The Super Mario Bros. Movie Is For Kids And Back Off, Nerds: That’s Totally The Right Choice

This article contains minor spoilers for "The Super Mario Bros. Movie."For decades, I've played Nintendo games. They weren't the only ones I enjoyed, of course. I've spent more hours than I like to calculate on darker games like "Ghosts of Tsushima," "Assassin's Creed: Odyssey" and "Valhalla." They're a blast, and they let me indulge in my history geek side. However, these aren't games I play to forget the world for a bit. They're very much rooted in the world, full of complex emotions and situations, moral questions about the decisions you make, and full of a lot of dismembering and brutal death. 

When I play a Nintendo game, specifically one set around Mario, Donkey Kong, or any of the denizens of the Mushroom Kingdom, I'm not playing it to go deep into a world gone by or murder a whole lot of enemy fighters. I'm playing it to relax. I play to remind me of the joy I had as a kid, shooting Mario through pipes, dodging Piranha Plants, and jumping up on boxes that might have a power-up inside. 

There have been some critiques of "The Super Mario Bros. Movie" that say it's too simplistic. I've seen complaints that there weren't any big twists or reveals or that they haven't spent time with every character in the franchise. One big one I've heard is that it's clearly a movie for kids and that the people who actually played the games are my age now. Friends, the fact that it's not targeted at me as an adult who has been playing Nintendo my entire life is exactly what I love about it. I don't want a movie for the jaded or complex adult mind. We have enough of those. For "The Super Mario Bros. Movie," I just wanted to have fun. 

A Movie That Doesn't Require Homework

There is a place in the world for animated kid films that are packed solid with adult jokes to keep parents entertained after the 40th viewing, and there is certainly a place for dark films that require you to have read source material, obscure comics, and have watched every single thing in the franchise that comes before. Yes, of course, I'm talking about superhero films, Star Wars projects, and projects of that ilk. I love them with all my heart, but they've become the dominant form of entertainment. They're making me a bit tired as I try to keep up, wake up hours early to research all I can before I watch so I don't miss anything, and keep subtitles on so I can get character names correct. Shocking, I know, but it's okay to have a film like "The Super Mario Bros. Movie" that I can just watch. You know, like we did when we were kids?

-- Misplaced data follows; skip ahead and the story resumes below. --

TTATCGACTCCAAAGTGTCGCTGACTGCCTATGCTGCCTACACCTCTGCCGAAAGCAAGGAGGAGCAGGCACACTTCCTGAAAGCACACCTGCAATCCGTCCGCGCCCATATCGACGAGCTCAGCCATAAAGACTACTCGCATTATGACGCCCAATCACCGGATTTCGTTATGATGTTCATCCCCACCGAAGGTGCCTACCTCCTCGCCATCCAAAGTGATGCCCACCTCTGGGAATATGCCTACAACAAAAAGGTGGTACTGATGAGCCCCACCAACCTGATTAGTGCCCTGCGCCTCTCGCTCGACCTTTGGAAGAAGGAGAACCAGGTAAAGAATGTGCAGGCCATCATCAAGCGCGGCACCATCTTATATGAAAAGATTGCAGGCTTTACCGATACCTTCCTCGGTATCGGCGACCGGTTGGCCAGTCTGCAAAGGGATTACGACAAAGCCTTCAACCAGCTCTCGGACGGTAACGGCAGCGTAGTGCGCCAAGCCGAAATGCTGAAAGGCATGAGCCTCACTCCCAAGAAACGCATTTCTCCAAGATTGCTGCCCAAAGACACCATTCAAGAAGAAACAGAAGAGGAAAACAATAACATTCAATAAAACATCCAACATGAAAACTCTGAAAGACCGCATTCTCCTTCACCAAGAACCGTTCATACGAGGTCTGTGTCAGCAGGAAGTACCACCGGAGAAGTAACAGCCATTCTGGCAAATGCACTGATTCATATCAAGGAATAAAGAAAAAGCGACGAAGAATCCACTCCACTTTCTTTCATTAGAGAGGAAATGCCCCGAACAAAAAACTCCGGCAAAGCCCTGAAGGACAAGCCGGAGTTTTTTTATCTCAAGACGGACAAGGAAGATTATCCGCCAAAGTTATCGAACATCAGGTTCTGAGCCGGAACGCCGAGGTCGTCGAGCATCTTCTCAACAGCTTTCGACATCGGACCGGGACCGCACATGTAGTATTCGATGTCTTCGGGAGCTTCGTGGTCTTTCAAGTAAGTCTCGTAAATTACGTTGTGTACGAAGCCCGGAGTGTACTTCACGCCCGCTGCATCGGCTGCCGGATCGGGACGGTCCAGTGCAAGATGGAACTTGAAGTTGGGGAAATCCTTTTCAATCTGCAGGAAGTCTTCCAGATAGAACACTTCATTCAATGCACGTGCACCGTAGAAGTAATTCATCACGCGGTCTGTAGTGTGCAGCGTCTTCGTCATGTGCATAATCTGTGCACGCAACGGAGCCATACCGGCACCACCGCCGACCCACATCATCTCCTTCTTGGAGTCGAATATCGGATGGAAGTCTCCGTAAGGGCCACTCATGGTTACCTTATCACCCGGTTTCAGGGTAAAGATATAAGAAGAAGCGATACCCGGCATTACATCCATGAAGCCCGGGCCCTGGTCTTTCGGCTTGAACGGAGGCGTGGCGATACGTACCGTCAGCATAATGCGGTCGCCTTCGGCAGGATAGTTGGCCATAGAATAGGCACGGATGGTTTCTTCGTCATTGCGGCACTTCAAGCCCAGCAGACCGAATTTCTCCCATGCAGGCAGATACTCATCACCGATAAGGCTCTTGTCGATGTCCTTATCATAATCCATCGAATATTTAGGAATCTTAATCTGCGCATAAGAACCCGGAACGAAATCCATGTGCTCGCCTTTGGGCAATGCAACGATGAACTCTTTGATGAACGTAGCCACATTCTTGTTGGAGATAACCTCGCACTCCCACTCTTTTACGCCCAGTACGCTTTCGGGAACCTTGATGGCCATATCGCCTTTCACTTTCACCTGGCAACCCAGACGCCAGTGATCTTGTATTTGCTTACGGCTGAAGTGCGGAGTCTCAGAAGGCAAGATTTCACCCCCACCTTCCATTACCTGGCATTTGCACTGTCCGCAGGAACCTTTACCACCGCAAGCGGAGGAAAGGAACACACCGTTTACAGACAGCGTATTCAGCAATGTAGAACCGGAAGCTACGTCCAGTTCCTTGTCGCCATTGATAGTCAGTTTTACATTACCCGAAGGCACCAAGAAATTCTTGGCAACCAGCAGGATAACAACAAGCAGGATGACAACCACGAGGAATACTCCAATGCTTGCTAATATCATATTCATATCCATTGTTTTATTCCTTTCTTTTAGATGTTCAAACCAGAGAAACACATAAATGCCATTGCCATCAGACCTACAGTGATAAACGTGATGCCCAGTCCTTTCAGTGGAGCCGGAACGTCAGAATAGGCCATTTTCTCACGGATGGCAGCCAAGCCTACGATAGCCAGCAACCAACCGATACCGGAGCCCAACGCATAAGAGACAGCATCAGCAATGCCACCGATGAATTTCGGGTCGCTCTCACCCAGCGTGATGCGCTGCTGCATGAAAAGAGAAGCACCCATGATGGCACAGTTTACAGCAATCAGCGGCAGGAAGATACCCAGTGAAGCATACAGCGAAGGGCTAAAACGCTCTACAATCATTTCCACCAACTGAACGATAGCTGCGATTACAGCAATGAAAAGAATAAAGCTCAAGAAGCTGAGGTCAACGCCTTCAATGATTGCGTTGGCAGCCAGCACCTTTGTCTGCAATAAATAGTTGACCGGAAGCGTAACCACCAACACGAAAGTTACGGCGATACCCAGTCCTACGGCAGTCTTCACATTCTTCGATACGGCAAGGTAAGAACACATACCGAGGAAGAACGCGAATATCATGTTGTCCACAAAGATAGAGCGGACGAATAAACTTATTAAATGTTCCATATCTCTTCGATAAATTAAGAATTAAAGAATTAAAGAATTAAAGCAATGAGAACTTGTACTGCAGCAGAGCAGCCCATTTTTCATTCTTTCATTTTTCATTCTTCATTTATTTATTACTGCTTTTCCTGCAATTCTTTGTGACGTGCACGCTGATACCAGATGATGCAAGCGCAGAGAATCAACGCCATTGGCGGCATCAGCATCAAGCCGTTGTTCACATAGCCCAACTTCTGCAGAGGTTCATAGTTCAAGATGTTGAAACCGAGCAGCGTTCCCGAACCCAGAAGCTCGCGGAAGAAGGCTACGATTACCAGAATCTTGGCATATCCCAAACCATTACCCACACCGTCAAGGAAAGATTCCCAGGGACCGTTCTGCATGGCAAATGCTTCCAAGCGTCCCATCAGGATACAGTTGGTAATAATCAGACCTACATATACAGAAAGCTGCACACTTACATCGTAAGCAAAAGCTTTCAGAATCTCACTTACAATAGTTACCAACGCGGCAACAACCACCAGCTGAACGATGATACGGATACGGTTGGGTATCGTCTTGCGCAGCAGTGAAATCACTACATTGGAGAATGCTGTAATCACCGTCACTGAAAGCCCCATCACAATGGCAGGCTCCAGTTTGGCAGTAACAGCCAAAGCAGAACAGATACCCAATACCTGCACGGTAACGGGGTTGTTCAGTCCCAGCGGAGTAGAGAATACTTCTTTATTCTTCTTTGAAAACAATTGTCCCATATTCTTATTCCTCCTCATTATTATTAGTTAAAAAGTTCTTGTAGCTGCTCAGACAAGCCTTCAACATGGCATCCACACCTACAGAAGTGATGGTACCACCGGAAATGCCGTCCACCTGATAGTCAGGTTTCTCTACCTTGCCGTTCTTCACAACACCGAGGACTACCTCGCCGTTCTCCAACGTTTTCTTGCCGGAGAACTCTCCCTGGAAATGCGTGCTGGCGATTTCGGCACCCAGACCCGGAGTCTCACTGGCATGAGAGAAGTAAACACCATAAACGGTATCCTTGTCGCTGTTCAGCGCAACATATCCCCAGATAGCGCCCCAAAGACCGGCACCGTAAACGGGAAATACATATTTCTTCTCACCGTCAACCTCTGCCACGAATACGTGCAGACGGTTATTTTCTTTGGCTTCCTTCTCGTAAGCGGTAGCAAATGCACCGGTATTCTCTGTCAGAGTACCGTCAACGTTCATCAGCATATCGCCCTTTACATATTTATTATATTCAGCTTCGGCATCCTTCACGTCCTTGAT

The movie has a simple story. It's a guy and his brother who are taken away from where they live to a brand new world. Mario (Chris Pratt) has to rescue his brother Luigi (Charlie Day) from Bowser (Jack Black) with the help of Princess Peach (Anya Taylor-Joy), Donkey Kong (Seth Rogen), and Toad (Keegan-Michael Key). There are Easter eggs all over the place, but you don't need to recognize a single one to have fun with this story. 

These are simple characters. Toad(s) loves his brave Princess and is joyful and helpful. Bowser is pretty evil. Mario and Luigi care about each other. The message is that anyone can be a hero. The games were never supposed to be a complicated take on society. They're just supposed to be fun. 

Remember What It Was Like To Play Games As A Kid

It's funny to me that the same things people are saying they want in this film are the complaints they all seem to have about superhero films; "They're too complex." "They're trying to give every character ever written a line." Well, this plot doesn't take a master's degree to figure out. They may have shown us Yoshi and many of the franchise characters, but they didn't work to make sure every single creature was part of the plot. No one shoehorned Diddy Kong in for more than a single sentence of dialogue, and I was expecting him to show up a lot with quippy lines.

You know, it's okay just to sit back, relax, and watch a fun story play out without having Wikipedia open. I'm no kid, certainly, but it reminded me of what it was like to be one. It's an adventure tale where the good guys win, the bad guys are jerks, and a cute sidekick grins at you from under a mushroom hat. 

Ultimately, this is a film for kids to enjoy. If adults do as well (and I qualify), that's great! If you really want to see a complex love triangle with Peach, Mario, and Luigi, underhanded dealings from the Kongs, a reveal that Yoshi was really ... I don't know, made up of stacked Lumas all along or something, there's always fanfiction. Just let this film be what it is; a simple story of an unlikely hero and his new friends who go on an adventure and save the day.

Fellow nerds, I love you, but just let the kids have this. Maybe it will help you remember what it was like to be a kid yourself.

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